Talking to Siri is an easier, faster way to get things done. It’s always with you — on your iPhone, iPad, Mac and Apple Watch — ready to help throughout your day. Ask Siri to set an alarm or a destination. Book a ride or a meeting. Send a payment or a love note. And the more you use Siri, the better it knows what you need at any moment. Just say it and Siri does it. Source: https://www.apple.com/sg/ios/siri
Siri is an intelligent personal assistant, used by Apple Inc. for its speech recognition applications. We use it on Apple Iphones, Ipads, etc. Siri uses voice requests and a language user interface to reply questions, and many other queries, like recommendations, alarm setting, etc. The software familiarizes to users' individual practices, and preferences, with ongoing adaptability. Results are individualized and customized.
Until recently, Siri was available when the phone was locked by default. A user could use Siri even with the phone locked and access to the calendar, call some numbers, set up a meeting, etc. This capability was overcoming the authentication process, and therefore was presenting a real danger for users. Since that time, Apple has addressed the vulnerability and offers the choice to the user to enable or disable Siri on the user’s phone. As the below figure shows the settings, Siri can be accessed when locked or disabled.
Apple publicized a new interface to Siri, and additional capabilities, like language translation. Siri is correspondingly receiving a new voice entirely produced by machine learning algorithms. In the meantime, from my experience and research, users have by default Siri enabled when the phone is locked. This feature enables a stranger to access the phone calendar, call history, or even call someone or access to a banking application.
Really though, this feature helps mitigate the risk associated with Siri. However, it still relies heavily on user’s awareness and responsibility.
I have, therefore, tried to experience some new usage of Siri, and discover how the speech recognition works with frequency variations. This obviously means new ways to interact with the application, and maybe as well with inaudible sound by humans. This experience opens up a new attack vector on Siri, that might be very interesting to analyze and deeply research.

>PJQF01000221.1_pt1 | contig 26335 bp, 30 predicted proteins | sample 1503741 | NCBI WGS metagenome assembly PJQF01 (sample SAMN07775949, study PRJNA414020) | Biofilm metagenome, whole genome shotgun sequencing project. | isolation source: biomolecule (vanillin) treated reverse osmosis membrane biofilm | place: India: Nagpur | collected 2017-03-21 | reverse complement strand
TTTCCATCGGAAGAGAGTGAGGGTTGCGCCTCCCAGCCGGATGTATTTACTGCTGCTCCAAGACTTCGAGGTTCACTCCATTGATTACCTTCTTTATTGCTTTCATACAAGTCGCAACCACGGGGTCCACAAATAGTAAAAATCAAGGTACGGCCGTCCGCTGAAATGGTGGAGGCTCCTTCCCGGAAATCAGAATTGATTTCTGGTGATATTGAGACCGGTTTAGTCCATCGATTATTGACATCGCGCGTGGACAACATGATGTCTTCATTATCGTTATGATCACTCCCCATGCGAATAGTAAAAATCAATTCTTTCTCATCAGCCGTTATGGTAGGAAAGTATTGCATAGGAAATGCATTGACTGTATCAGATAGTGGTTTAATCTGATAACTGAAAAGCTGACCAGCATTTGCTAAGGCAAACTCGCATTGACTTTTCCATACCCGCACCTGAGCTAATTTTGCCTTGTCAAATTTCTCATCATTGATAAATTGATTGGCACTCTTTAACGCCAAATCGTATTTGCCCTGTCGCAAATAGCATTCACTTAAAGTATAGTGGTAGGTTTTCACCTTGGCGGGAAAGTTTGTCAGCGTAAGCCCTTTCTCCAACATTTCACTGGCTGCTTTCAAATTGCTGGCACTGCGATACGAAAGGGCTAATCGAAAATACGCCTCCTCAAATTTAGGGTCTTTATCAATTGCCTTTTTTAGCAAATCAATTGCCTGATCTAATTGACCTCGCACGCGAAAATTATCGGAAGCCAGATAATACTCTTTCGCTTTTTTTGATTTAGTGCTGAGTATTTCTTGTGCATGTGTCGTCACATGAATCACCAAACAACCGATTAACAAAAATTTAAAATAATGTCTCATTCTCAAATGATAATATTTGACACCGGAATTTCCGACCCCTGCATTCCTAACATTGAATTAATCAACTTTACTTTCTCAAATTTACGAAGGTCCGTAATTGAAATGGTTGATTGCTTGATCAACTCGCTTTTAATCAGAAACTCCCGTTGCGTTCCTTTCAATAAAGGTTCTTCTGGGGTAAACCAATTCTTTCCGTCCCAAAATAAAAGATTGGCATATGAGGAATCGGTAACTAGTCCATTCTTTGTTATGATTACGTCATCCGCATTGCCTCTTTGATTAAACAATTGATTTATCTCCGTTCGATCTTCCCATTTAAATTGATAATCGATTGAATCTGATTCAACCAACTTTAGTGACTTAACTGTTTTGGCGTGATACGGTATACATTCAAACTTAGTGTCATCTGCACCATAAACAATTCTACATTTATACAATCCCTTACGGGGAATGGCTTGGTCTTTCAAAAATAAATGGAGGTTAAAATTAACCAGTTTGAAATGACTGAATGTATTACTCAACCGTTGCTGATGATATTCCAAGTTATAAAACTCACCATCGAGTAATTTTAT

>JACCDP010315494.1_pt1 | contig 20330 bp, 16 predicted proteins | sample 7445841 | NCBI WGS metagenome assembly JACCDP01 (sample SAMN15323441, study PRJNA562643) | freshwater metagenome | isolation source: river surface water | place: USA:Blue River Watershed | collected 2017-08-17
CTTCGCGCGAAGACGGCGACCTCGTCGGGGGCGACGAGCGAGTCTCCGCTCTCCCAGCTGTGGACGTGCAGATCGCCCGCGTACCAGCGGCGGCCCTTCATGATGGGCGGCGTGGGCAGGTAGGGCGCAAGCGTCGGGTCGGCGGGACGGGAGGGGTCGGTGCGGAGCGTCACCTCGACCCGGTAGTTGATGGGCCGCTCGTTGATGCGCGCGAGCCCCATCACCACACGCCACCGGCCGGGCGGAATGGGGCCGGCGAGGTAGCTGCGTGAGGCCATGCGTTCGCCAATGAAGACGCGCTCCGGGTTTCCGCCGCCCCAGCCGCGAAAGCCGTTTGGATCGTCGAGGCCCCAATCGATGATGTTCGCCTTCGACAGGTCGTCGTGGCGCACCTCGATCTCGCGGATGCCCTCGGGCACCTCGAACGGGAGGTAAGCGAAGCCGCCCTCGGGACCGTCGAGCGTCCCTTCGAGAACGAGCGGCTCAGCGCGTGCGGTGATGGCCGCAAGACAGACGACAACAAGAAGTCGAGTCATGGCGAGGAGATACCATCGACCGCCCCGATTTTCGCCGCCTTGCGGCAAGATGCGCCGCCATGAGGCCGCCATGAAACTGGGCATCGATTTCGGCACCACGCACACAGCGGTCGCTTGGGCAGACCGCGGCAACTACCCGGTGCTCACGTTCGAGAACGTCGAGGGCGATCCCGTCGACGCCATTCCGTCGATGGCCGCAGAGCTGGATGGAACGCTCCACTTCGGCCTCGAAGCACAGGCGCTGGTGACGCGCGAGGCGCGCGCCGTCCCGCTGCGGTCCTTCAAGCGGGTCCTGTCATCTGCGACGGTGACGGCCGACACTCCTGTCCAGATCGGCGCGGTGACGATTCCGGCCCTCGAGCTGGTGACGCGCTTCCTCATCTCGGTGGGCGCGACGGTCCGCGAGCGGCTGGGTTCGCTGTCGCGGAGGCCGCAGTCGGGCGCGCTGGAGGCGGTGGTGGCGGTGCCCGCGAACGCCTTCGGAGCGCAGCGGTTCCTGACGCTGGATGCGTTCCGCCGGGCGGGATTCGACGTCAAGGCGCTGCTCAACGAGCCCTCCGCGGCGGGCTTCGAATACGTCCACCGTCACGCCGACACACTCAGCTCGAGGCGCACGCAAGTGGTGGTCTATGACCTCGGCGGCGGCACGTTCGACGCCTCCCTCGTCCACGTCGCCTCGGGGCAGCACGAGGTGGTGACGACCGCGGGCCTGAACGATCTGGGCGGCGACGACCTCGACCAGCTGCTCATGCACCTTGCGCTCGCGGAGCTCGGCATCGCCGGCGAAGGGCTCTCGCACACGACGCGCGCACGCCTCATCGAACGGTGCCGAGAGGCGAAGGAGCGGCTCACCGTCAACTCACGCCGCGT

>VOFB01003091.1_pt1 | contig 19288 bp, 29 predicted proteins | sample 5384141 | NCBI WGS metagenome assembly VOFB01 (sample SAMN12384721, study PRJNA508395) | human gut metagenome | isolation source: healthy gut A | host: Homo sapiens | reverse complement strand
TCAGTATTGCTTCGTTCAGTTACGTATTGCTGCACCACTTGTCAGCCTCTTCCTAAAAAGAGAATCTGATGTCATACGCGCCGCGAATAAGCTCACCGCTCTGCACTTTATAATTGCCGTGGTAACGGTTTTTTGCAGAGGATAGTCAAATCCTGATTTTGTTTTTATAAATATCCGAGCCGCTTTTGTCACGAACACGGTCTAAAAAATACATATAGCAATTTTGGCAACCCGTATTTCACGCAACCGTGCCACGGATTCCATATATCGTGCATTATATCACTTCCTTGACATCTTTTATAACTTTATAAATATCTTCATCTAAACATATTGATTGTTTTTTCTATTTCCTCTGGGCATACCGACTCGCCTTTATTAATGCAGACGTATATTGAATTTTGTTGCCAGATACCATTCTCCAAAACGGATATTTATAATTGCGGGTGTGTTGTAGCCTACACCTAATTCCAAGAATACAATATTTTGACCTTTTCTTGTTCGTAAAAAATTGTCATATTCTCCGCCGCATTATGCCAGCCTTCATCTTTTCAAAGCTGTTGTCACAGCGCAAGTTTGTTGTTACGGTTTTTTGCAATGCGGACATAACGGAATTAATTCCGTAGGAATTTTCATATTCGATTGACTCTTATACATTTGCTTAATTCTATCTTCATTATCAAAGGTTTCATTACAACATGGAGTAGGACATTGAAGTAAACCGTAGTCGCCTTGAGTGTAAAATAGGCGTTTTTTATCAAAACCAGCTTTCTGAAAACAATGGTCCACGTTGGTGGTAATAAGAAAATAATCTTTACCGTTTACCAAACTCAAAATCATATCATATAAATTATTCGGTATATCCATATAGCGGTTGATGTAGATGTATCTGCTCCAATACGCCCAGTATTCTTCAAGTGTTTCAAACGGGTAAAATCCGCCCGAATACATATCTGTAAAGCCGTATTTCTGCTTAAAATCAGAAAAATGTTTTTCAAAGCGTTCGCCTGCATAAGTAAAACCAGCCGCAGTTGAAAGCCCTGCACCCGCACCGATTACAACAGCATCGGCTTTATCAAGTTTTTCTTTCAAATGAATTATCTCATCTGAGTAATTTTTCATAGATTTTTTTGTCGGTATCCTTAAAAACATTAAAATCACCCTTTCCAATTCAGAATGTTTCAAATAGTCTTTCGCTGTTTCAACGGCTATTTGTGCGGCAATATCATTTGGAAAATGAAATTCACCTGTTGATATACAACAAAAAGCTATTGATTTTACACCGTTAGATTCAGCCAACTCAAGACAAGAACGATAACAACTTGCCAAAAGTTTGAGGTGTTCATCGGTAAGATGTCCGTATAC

So where does that takes us on Siri?
These few weeks, I have tried to sample various sounds on Siri, and I found interesting results, as shown in the below screenshots.
This was a low-tech experiment for the demonstration, where an online web source is used to generate the frequencies. NoiseAddicts generated sounds tuned to specific frequencies.
I played with various sounds changing frequencies. After playing the sound “hello”, Siri detected the same sounds even through various frequencies, and not understandable frequencies as well. I was able to introduce tonnes into Siri fooling it to output certain replies. These acoustic interferences enabled to interfere with the sensors. Furthermore, I hijacked my device with a sound on various frequencies, from audible to inaudible.
My experiment shows we can use radio waves to silently generate voice commands on any iPhone that has Siri enabled. This simple hack uses those various frequencies messages to trigger Siri actions. Without speaking an audible sound, a hacker could use this method to communicate with Siri to turn these sounds into actions. The phone could become an eavesdropping device.